*t*)) is a time-varying parameter which takes values in the unknown closed interval

*I*= [

*l*

^{-},

*l*

^{+}], with 0 ∉

*I*,then

*V*(

*t*),

*ς*(

*t*) and Open image in new window must be bounded on [0,

*t*

_{ f }).

The proof of this lemma can be found in [30].

*f*(

*x*) and constant

*k*can be approximated by (10) and (11), respectively: where

*θ*= [

*θ*

_{1},

*θ*

_{2}, … ,

*θ*

_{ m }]

^{T}is the parameter vector and ξ = [ξ

_{1}, ξ

_{2}, & , ξ

_{ m }]

^{T}is the vector of fuzzy basis functions.

**Theorem 1**. For the nonlinear system (1), if we choose the following control law

*d*

_{ f }S| \( \leqslant \;\varepsilon ,\;\;{\gamma _1},\;\;{\gamma _2}\) are positive constants and

*g*' (

*x*) =

*-g*(

*x*), then the stability of the closed loop system can be guaranteed.

**Proof**. Choose the Lyapunov function candidate to be

*V*as Let Open image in new window and Open image in new window . Then, (25) becomes

^{at }, we can obtain

*t*

_{ f }] , it follows that

According to Lemma 1, it can be concluded from (32) that *V*(*t*) and Open image in new window are bounded, i.e., Open image in new window and Open image in new window are also bounded.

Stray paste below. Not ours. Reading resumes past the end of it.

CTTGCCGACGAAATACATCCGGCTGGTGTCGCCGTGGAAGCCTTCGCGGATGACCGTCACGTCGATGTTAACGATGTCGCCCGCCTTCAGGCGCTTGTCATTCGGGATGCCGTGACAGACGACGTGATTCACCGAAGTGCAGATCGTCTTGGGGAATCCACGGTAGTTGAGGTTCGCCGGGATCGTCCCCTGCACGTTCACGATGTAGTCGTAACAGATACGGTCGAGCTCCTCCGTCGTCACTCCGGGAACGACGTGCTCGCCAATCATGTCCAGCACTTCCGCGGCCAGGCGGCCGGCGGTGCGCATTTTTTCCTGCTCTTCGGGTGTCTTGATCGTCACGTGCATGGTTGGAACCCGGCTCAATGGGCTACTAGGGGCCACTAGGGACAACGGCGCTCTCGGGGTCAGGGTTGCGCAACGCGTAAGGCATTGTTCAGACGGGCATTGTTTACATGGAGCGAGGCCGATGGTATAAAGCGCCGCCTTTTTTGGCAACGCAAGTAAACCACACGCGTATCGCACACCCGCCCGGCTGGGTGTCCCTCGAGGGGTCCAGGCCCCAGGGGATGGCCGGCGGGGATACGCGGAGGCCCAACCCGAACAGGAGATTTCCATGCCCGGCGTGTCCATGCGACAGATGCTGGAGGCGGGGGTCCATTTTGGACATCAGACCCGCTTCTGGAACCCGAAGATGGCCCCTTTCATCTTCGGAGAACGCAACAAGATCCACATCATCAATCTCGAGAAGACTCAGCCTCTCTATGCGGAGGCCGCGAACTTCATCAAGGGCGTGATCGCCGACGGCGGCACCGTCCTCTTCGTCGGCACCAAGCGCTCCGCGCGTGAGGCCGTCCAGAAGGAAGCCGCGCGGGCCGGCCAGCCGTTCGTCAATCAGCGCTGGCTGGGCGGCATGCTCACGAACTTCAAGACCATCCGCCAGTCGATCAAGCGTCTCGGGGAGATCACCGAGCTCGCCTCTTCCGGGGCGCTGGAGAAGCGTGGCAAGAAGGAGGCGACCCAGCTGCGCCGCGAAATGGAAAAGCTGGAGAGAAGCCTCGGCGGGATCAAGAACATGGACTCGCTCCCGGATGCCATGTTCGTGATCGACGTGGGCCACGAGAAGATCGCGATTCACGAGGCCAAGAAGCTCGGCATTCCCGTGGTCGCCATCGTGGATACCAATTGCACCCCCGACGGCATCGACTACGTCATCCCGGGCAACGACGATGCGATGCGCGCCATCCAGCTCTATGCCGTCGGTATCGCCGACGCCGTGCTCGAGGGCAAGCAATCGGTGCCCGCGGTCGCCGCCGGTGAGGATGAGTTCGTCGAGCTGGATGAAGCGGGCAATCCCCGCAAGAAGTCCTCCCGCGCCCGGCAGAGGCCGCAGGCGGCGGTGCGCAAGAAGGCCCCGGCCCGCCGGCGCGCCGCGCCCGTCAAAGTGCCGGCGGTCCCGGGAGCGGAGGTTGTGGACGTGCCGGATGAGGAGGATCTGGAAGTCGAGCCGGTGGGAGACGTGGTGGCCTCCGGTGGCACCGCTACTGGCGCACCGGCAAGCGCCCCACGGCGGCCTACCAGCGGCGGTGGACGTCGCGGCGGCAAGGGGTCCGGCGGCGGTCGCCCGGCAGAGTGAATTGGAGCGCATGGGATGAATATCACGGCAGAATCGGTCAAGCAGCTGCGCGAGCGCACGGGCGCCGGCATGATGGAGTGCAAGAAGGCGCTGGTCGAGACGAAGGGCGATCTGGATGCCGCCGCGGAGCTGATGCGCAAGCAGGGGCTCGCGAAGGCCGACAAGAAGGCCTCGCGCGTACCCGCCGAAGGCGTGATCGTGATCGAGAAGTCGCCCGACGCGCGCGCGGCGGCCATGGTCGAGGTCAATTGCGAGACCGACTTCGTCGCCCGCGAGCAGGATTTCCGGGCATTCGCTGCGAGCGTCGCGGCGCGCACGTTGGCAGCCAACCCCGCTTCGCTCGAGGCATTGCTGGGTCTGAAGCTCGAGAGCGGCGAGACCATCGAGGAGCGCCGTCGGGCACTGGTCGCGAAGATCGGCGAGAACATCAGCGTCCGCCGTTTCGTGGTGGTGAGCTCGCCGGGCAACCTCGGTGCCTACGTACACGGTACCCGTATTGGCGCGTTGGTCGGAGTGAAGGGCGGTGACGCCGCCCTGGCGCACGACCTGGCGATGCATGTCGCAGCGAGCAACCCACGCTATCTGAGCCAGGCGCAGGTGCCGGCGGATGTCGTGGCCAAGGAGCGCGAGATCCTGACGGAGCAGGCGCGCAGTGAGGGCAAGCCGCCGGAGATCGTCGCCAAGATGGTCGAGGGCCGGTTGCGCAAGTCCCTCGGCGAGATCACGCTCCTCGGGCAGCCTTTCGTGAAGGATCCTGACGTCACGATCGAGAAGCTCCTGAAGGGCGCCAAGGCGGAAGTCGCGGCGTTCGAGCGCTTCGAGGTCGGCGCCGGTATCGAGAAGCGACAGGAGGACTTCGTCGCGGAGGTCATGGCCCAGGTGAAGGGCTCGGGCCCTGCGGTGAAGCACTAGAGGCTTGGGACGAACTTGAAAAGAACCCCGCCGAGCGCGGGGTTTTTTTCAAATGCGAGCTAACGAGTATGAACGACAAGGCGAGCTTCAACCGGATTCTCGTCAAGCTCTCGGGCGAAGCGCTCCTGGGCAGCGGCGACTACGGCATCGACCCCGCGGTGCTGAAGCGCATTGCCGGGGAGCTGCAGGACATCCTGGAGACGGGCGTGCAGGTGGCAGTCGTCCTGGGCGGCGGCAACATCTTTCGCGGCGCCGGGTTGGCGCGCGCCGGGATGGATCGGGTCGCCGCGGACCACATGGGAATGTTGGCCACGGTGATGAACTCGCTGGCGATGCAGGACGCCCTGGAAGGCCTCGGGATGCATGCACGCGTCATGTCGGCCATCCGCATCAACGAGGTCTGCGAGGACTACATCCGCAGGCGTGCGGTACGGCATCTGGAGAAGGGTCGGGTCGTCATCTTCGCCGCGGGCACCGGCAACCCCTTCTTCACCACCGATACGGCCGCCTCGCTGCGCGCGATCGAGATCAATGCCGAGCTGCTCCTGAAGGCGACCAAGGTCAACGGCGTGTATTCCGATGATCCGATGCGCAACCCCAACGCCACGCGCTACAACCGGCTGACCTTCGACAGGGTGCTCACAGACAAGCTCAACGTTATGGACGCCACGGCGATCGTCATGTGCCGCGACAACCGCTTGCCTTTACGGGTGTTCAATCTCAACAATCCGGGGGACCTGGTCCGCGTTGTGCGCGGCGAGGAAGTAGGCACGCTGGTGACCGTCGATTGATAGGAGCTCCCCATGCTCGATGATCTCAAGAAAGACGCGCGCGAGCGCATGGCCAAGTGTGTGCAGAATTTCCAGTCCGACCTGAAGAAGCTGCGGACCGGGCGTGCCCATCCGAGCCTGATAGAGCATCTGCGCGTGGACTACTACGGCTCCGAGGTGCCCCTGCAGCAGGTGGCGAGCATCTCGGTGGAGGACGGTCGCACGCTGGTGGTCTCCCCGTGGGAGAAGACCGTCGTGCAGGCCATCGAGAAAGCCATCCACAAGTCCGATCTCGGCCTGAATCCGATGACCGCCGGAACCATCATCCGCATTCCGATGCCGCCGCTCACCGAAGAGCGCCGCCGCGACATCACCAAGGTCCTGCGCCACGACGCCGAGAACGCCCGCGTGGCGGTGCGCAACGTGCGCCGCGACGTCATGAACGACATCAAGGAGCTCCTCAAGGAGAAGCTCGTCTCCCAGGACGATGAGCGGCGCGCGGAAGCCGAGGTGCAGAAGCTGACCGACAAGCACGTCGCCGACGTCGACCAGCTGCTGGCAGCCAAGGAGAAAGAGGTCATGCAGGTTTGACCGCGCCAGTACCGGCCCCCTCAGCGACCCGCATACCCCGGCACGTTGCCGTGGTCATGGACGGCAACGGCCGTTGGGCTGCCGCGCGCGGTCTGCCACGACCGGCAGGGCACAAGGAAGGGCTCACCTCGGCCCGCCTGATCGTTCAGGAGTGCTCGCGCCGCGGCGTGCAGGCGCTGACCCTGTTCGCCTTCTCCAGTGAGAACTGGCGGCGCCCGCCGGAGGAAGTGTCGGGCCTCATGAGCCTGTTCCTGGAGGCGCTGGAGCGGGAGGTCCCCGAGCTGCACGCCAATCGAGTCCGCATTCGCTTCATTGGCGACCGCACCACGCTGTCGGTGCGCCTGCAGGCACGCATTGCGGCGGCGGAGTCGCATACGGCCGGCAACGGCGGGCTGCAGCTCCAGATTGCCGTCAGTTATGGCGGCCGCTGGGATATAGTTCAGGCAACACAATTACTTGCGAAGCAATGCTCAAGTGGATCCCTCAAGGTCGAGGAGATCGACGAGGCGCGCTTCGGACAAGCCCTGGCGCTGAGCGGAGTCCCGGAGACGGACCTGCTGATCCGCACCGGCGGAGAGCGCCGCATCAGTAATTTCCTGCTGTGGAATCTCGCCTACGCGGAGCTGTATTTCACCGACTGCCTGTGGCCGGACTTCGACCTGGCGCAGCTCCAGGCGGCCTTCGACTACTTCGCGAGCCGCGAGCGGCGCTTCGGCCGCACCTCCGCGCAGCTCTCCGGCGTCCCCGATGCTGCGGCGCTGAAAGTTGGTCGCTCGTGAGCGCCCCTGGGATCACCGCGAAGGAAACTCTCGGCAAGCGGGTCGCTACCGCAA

## 4 Simulation

The soundness of the proposed PSS was tested, and the performance as well as robustness tests were conducted and compared with a conventional stabilizer and a dual-input power system stabilizer through simulations. Good transient behavior with the proposed control under severe operating conditions were illustrated by the following case studies. The speed variation and accelerating power are chosen as the power system control variables. Five fuzzy sets for each input are sufficient for the PSS to be designed.

### 4.1 Simulation cases for an SMIB

To assess the performance of the proposed controller, simulations were carried out for different operating conditions.

A three-phase fault test is applied to an infinite bus as in Fig. 1, lasting 60 ms before being cleared. When the power system is strongly perturbed, the proposed stabilizer reacts rapidly and prevents an eventual loss of synchronism. Therefore, it enables the system to reach a stable operating point very quickly.

### 4.2 Simulation of multi-machine power system

In this study, we used different operating points to demonstrate the effectiveness of the proposed control in oscillations damping after the occurrence of large disturbance on a power system by providing better transient response and stronger robustness than other stabilizers. The adaptive fuzzy sliding mode using Nussbaum gain scheme permits to take account of severe load variation and varying operating conditions.